In the aftermath of President Donald Trump’s announcement Thursday that the United States was pulling out of the Paris climate accord, there was no shortage of responses from the international community or, for that matter, from American business leaders and local and state governments.
The rest of the world expressed solidarity on Paris, from African Union Commission head Moussa Faki Mahamat – who said in May that addressing climate change in Africa may be the key to lasting peace – to President Emmanuel Macron of France and philanthropist Michael Bloomberg in New York City.
The African Union and European Union issued a joint statement reaffirming their commitment on climate, noting that this year’s COP23 in Bonn will serve as an opportunity to stand “with those most vulnerable to climate change” and the hard work of building resilient societies across the planet.
Macron’s France, along with Germany and Italy, vowed that the Paris agreement “remains a cornerstone in the cooperation between our countries,” and in a joint statement reaffirmed their mutual resolve to meet climate finance and adaptation goals, particularly among the poorest and most vulnerable nations.
Following the EU-China summit in Brussels, EU President Donald Tusk spoke of a shared responsibility for the planet and solidarity with future generations, yet there was one statement that never saw the light of day. A planned joint statement of China and the European Union, floated earlier in the week, failed to meet approval Friday because of a longstanding conflict over China’s market economy status.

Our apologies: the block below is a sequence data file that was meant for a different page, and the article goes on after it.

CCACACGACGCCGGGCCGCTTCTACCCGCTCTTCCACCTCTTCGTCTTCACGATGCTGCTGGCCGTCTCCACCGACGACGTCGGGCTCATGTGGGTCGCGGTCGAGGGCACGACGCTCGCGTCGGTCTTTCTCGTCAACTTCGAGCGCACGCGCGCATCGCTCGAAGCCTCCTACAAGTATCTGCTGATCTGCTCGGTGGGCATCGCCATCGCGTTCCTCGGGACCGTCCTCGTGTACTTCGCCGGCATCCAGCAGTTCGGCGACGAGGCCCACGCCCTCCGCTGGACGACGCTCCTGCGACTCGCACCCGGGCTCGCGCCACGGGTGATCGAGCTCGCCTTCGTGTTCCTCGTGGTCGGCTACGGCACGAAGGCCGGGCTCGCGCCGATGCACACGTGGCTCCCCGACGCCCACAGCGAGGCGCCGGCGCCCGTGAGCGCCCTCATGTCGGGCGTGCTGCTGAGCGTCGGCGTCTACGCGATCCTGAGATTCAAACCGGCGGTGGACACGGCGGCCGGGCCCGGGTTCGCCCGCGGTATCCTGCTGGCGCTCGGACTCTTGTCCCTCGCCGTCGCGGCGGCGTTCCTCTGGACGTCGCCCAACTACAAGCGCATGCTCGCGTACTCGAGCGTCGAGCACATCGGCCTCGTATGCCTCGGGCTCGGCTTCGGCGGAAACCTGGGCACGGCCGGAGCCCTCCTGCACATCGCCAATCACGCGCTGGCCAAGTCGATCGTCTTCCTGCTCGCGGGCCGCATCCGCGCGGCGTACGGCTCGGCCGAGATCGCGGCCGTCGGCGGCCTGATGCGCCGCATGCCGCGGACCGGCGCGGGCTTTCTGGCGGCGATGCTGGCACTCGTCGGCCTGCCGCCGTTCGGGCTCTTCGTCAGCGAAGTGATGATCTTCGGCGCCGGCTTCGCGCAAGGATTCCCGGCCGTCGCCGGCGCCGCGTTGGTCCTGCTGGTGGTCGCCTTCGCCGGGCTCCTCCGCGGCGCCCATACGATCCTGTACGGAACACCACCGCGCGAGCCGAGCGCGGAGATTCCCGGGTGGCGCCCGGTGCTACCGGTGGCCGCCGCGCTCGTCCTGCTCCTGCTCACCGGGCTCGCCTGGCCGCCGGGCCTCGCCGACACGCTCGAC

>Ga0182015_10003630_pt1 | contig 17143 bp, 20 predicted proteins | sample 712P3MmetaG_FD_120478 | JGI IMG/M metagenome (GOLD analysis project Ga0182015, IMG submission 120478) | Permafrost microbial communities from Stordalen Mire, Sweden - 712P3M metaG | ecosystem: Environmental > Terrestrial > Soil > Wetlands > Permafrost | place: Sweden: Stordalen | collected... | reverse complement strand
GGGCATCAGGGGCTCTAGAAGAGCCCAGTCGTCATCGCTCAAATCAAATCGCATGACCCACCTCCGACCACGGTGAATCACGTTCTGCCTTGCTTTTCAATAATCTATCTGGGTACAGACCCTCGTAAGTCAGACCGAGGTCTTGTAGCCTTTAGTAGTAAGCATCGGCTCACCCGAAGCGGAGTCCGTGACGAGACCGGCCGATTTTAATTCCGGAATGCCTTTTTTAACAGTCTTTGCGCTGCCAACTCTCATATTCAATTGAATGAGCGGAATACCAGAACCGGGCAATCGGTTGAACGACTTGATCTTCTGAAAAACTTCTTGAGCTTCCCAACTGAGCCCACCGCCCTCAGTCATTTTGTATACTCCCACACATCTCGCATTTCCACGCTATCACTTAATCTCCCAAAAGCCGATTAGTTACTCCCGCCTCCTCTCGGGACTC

That’s despite the EU-China alignment on climate, one that increasingly has implications for Africans. Rather, China’s position was carefully, if not surgically, articulated during a Friday press briefing when a direct answer on a joint EU-China statement was sidestepped while emphasizing China’s climate resolve.
“Developing countries, least developed countries and small island states in particular, are vulnerable and not developed enough to deal with problems caused by climate change, and thus in need of assistance and aid by the international community,” said Foreign Ministry spokeswoman Hua Chunying.
“To provide financial aid for developing countries via the Green Climate Fund is the obligation of developed countries under the UNFCCC and the Paris Agreement. Developing country as it is, China, while taking actions to tackle climate change, eliminate poverty and pursue sustainable growth, assists other developing countries as its capacity allows under the framework of South-South cooperation.”
Africa, China and Europe together
The abdication of America’s leadership role on climate is a move that follows fractures with Europe over NATO, trade and long-shared democratic values that have led German Chancellor Angela Merkel to say America can no longer be trusted, and others to suggest the shift as nothing less than seismic in terms of global history since World War II.
Journalists across the world appeared to anoint China as the de facto flagbearer of that new world order, poised to step into the vacuum left by the Trump administration on the momentum of Beijing’s Belt and Road plan, and Chinese foreign policy engagement and FDI purse. But what of the EU-China relationship, and the trilateral approach to Africa’s sustainable development?